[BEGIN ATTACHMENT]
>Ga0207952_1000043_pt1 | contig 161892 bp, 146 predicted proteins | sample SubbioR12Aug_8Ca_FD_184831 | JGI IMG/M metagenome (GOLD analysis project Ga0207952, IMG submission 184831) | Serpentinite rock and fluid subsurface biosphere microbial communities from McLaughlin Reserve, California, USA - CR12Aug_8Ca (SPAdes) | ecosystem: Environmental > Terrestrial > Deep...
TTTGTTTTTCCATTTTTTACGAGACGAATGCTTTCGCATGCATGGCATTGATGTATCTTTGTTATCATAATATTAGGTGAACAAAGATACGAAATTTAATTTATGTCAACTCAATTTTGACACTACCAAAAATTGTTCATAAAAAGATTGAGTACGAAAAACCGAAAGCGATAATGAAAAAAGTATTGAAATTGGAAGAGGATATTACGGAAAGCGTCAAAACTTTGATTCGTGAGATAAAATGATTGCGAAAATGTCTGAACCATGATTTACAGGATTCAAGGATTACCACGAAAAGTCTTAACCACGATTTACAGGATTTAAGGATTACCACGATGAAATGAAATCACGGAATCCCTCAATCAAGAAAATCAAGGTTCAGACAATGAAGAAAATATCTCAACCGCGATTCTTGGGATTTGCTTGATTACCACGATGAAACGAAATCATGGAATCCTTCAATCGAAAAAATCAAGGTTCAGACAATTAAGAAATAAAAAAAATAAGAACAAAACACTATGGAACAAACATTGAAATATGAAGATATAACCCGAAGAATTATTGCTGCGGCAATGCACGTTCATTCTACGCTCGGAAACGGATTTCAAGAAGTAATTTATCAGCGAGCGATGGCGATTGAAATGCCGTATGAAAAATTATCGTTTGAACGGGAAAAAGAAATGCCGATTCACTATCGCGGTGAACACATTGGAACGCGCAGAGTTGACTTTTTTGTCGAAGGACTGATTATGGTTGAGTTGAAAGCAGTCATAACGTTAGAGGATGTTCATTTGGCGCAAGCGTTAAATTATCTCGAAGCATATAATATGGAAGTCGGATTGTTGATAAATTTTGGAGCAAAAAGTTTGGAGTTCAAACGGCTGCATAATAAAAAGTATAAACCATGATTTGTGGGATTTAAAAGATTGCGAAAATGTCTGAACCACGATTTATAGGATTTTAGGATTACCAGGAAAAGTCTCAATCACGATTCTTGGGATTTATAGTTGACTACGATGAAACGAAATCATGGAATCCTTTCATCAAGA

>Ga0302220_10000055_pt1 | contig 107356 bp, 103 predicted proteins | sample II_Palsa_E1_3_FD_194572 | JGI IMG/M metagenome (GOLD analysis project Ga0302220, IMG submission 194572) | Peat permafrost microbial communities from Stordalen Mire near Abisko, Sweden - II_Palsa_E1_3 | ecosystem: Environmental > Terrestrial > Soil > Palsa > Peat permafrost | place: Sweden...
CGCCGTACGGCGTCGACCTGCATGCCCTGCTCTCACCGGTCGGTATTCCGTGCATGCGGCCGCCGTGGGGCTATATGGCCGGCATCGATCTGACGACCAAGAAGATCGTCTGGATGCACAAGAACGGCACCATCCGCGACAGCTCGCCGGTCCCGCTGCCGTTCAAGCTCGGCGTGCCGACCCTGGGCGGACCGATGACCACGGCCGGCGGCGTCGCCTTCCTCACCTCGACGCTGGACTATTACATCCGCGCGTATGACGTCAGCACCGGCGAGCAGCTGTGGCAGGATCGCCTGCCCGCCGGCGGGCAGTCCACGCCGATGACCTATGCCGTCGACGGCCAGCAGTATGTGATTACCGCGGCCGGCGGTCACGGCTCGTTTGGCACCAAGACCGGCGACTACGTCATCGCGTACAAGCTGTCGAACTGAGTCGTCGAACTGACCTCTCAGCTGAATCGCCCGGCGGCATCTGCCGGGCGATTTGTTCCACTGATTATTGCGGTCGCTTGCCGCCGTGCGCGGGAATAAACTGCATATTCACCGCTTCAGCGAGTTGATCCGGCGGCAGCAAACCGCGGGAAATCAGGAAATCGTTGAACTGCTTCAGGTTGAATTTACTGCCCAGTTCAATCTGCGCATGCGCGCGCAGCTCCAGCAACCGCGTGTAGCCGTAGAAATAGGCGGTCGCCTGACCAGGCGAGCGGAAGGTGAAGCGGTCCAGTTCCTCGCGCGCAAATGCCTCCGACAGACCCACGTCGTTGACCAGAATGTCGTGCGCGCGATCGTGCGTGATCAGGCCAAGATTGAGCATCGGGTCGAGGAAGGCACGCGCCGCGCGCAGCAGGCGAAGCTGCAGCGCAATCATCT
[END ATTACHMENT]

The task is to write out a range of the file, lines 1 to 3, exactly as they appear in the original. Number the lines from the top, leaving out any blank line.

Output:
>Ga0207952_1000043_pt1 | contig 161892 bp, 146 predicted proteins | sample SubbioR12Aug_8Ca_FD_184831 | JGI IMG/M metagenome (GOLD analysis project Ga0207952, IMG submission 184831) | Serpentinite rock and fluid subsurface biosphere microbial communities from McLaughlin Reserve, California, USA - CR12Aug_8Ca (SPAdes) | ecosystem: Environmental > Terrestrial > Deep...
TTTGTTTTTCCATTTTTTACGAGACGAATGCTTTCGCATGCATGGCATTGATGTATCTTTGTTATCATAATATTAGGTGAACAAAGATACGAAATTTAATTTATGTCAACTCAATTTTGACACTACCAAAAATTGTTCATAAAAAGATTGAGTACGAAAAACCGAAAGCGATAATGAAAAAAGTATTGAAATTGGAAGAGGATATTACGGAAAGCGTCAAAACTTTGATTCGTGAGATAAAATGATTGCGAAAATGTCTGAACCATGATTTACAGGATTCAAGGATTACCACGAAAAGTCTTAACCACGATTTACAGGATTTAAGGATTACCACGATGAAATGAAATCACGGAATCCCTCAATCAAGAAAATCAAGGTTCAGACAATGAAGAAAATATCTCAACCGCGATTCTTGGGATTTGCTTGATTACCACGATGAAACGAAATCATGGAATCCTTCAATCGAAAAAATCAAGGTTCAGACAATTAAGAAATAAAAAAAATAAGAACAAAACACTATGGAACAAACATTGAAATATGAAGATATAACCCGAAGAATTATTGCTGCGGCAATGCACGTTCATTCTACGCTCGGAAACGGATTTCAAGAAGTAATTTATCAGCGAGCGATGGCGATTGAAATGCCGTATGAAAAATTATCGTTTGAACGGGAAAAAGAAATGCCGATTCACTATCGCGGTGAACACATTGGAACGCGCAGAGTTGACTTTTTTGTCGAAGGACTGATTATGGTTGAGTTGAAAGCAGTCATAACGTTAGAGGATGTTCATTTGGCGCAAGCGTTAAATTATCTCGAAGCATATAATATGGAAGTCGGATTGTTGATAAATTTTGGAGCAAAAAGTTTGGAGTTCAAACGGCTGCATAATAAAAAGTATAAACCATGATTTGTGGGATTTAAAAGATTGCGAAAATGTCTGAACCACGATTTATAGGATTTTAGGATTACCAGGAAAAGTCTCAATCACGATTCTTGGGATTTATAGTTGACTACGATGAAACGAAATCATGGAATCCTTTCATCAAGA

>Ga0302220_10000055_pt1 | contig 107356 bp, 103 predicted proteins | sample II_Palsa_E1_3_FD_194572 | JGI IMG/M metagenome (GOLD analysis project Ga0302220, IMG submission 194572) | Peat permafrost microbial communities from Stordalen Mire near Abisko, Sweden - II_Palsa_E1_3 | ecosystem: Environmental > Terrestrial > Soil > Palsa > Peat permafrost | place: Sweden...